10th September 2015

PASO confirms six more Toronto 2015 positives

The Pan American Sports Organisation (PASO) has confirmed six more adverse analytical findings (AAFs) at the Toronto 2015 Pan American Games, taking the total to 17 confirmed positive tests. In an 8 September statement, PASO confirmed that Toronto 2015 women’s marathon winner Gladys Tejeda (pictured) had tested positive for furosemide, and that her gold medal would be forfeited and awarded to Adriana da Silva of Brazil.

The Peruvian Olympic Committee (POC) said that Tejeda had reported to doping control that she had used the Lasix diuretic brand. ‘Unfortunately, this substance is prohibited under anti-doping regulations because it is used by some athletes to mask the use of other banned substances’, read a POC statement. ‘The case has been officially communicated to the International Association of Athletics Federations (IAAF) which has provisionally suspended the athlete, pending a penalty set by the Peruvian sports federation’. As previously  reported by the Sports Integrity Initiative, the POC had previously claimed that Tejeda’s positive was due to medical issues.

PASO also confirmed that María Luisa Calle Williams had tested positive for GHRP-2, a growth hormone releasing peptide. Her positive had previously been confirmed by the Colombian Olympic Committee (COC) in a 22 July statement, as reported by the Sports Integrity Initiative, however that statement has since been removed from the COC’s internet site.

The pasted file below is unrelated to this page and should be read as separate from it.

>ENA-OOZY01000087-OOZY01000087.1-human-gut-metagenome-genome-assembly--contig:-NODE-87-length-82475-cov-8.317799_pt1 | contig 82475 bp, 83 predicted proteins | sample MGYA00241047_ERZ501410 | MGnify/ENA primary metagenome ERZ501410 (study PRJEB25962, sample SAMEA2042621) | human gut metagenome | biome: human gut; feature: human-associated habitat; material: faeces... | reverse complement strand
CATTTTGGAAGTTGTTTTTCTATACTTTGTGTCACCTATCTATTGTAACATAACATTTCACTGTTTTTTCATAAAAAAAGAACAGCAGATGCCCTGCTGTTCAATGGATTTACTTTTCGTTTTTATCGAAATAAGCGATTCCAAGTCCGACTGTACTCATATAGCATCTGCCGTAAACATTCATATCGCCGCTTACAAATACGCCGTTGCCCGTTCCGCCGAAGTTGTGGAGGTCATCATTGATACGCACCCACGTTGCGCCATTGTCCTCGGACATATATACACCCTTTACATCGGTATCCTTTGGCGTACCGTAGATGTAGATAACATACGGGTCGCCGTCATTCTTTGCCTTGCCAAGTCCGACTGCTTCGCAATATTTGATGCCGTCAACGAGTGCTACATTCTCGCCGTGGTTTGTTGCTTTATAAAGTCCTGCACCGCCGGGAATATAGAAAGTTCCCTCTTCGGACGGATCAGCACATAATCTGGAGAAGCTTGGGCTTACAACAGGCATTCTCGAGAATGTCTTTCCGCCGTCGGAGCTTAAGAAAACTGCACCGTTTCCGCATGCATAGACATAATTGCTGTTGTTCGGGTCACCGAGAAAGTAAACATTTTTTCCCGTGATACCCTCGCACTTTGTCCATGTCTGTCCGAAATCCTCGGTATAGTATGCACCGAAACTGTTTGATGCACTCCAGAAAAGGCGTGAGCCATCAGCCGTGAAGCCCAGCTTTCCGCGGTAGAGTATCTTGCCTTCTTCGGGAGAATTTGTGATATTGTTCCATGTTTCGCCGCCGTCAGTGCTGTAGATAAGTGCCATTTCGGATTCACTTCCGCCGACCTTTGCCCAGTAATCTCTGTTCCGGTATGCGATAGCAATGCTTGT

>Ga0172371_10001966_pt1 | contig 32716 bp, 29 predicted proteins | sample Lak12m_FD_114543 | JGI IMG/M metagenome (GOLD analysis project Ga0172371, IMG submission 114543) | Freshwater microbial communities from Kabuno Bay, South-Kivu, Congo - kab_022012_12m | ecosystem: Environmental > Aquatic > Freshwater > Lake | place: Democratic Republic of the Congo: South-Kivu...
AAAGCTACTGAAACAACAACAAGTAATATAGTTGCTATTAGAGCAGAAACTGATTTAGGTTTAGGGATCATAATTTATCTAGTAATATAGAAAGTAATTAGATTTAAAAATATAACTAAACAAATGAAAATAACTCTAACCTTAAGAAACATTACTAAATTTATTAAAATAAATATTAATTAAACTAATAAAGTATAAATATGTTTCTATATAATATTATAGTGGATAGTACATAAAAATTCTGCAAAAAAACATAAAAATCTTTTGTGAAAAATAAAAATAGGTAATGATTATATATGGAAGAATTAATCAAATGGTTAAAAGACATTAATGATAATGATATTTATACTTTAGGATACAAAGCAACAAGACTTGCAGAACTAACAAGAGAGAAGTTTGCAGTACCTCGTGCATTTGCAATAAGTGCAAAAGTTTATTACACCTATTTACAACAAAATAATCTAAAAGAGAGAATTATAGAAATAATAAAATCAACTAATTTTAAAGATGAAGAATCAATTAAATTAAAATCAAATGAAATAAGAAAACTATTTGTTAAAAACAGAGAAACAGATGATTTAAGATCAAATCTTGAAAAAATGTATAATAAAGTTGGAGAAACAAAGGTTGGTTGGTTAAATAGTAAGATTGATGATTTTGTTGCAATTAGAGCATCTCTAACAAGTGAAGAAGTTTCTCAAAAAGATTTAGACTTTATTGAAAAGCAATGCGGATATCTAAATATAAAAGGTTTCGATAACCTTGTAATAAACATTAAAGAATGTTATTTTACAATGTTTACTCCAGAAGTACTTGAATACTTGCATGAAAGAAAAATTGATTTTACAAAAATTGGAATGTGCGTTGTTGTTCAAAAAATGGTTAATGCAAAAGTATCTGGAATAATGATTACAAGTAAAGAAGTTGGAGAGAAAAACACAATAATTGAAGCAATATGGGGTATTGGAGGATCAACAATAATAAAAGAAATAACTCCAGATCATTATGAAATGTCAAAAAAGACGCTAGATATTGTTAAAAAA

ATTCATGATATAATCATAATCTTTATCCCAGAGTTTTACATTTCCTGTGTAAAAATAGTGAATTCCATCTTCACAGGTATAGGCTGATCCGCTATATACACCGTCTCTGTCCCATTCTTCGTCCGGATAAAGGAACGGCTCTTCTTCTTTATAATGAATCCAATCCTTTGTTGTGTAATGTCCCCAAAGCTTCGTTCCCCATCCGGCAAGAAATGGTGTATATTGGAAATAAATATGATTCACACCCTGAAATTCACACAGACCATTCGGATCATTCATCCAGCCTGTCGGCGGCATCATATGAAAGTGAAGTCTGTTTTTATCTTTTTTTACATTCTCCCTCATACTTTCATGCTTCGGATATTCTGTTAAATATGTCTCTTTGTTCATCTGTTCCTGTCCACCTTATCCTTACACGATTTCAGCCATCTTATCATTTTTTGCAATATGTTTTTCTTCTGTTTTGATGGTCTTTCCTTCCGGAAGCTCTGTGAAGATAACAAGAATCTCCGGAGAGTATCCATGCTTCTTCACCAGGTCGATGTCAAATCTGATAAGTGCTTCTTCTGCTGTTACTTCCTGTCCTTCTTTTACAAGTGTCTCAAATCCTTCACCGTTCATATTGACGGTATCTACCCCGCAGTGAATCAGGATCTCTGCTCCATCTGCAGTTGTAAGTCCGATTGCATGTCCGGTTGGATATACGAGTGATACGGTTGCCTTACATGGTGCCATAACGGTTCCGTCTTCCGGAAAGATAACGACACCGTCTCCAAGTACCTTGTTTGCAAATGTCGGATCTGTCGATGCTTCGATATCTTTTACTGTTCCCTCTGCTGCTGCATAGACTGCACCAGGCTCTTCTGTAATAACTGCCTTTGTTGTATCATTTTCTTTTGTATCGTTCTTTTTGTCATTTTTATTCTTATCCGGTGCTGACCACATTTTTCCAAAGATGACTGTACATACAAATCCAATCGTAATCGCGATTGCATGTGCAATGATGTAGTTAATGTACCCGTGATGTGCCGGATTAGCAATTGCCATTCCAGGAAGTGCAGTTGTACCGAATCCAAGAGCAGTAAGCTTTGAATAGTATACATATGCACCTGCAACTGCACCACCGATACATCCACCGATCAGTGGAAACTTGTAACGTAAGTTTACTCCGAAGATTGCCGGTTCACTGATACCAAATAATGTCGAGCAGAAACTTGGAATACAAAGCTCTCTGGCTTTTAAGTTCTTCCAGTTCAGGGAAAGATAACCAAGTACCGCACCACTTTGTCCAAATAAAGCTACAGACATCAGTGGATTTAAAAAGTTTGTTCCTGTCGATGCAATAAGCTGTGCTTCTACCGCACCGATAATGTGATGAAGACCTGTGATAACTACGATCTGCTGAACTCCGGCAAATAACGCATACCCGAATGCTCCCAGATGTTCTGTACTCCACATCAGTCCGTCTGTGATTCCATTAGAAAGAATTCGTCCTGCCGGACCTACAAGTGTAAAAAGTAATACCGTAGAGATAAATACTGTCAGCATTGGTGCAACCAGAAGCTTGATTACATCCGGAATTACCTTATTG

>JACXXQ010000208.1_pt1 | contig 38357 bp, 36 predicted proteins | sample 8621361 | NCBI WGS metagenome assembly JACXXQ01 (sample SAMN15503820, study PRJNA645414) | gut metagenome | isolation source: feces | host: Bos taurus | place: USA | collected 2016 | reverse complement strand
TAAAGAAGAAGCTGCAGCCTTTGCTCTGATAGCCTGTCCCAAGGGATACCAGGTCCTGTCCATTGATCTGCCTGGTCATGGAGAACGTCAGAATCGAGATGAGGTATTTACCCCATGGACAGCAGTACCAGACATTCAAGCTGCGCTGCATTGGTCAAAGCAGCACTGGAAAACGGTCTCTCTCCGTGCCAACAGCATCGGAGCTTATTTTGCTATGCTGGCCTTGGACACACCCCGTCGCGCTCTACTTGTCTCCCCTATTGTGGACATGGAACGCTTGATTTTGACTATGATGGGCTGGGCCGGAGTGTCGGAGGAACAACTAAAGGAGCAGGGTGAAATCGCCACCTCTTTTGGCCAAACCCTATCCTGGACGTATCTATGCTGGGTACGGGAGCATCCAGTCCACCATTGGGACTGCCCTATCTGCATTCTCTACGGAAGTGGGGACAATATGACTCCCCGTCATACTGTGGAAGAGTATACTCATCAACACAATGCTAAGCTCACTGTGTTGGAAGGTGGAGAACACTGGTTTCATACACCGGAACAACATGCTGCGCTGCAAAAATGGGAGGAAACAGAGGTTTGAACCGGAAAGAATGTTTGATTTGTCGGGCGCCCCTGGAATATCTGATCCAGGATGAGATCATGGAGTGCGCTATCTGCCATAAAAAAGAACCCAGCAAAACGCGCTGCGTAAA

PASO also confirmed that Sheila Ocasio, a Puerto Rican volleyball player, has tested positive for stanozolol. As reported by the Sports Integrity Initiative, Ocasio has previously denied using prohibited substances at any point in her career.

PASO also confirmed marathon runner Christopher Guajardo’s AAF, reported by the Sports Integrity Initiative in July, was for erythropoietin (EPO). It also confirmed two new positives for anabolic steroids, the first being for Panama footballer, Richard Peralta Robledo, who tested positive for clostebol. The second was María Pastuña’s AAF for nandrolone. Pastuña finished sixth in the 5,000m and 12th in the 10,000m at Toronto 2015.

PASO has yet to confirm two further AAFs, which would take the total number of athletes reporting doping positives at Toronto 2015 to 19. It is understood that both athletes have asked for their B samples to be analysed, which might explain why the positive tests have yet to be confirmed by PASO. The first involves Guatemalan weightlifter Astrid Roxanna Camposeco Hernandez, whose AAF was confirmed by the Guatemalan Olympic Committee (COG) in a 13 July statement, as reported by the Sports Integrity Initiative.

The second involves Chilean cyclist Carlos Oyarzun, who has already qualified for the 2016 Rio Olympic Games, but is understood to have tested positive for FG-4592, as reported by the Sports Integrity Initiative in July. The hypoxia-inducible factor (HIF) stabiliser was added to section S2 of the World Anti-Doping Agency’s Prohibited List in 2011. On 29 July, the UCI suspended the Androni Giocattoli-Sidermec Pro Continental team for 30 days, after rider Fabio Taborre reported an adverse analytical finding for FG-4592. In April, the French anti-doping agency (AFLD) confirmed a positive test for FG-4592 on race-walker Bertrand Molinet.

FG-4592, sometimes called ‘oxygen in a pill’, stimulates the production of erythropoietin (EPO) inside the body (endogenous). Unlike exogenous (externally administered) EPO, it is available in pill form and works in combatting anaemia by increasing an individual’s ability to produce red blood cells. As red blood cells contain iron, this helps combat anaemia, but red blood cells also carry oxygen around the body – specifically to the muscles. It is also understood that FG-4592 doesn’t raise blood pressure in the same way as EPO, reducing the risk of heart attacks due to ‘thickened’ blood.

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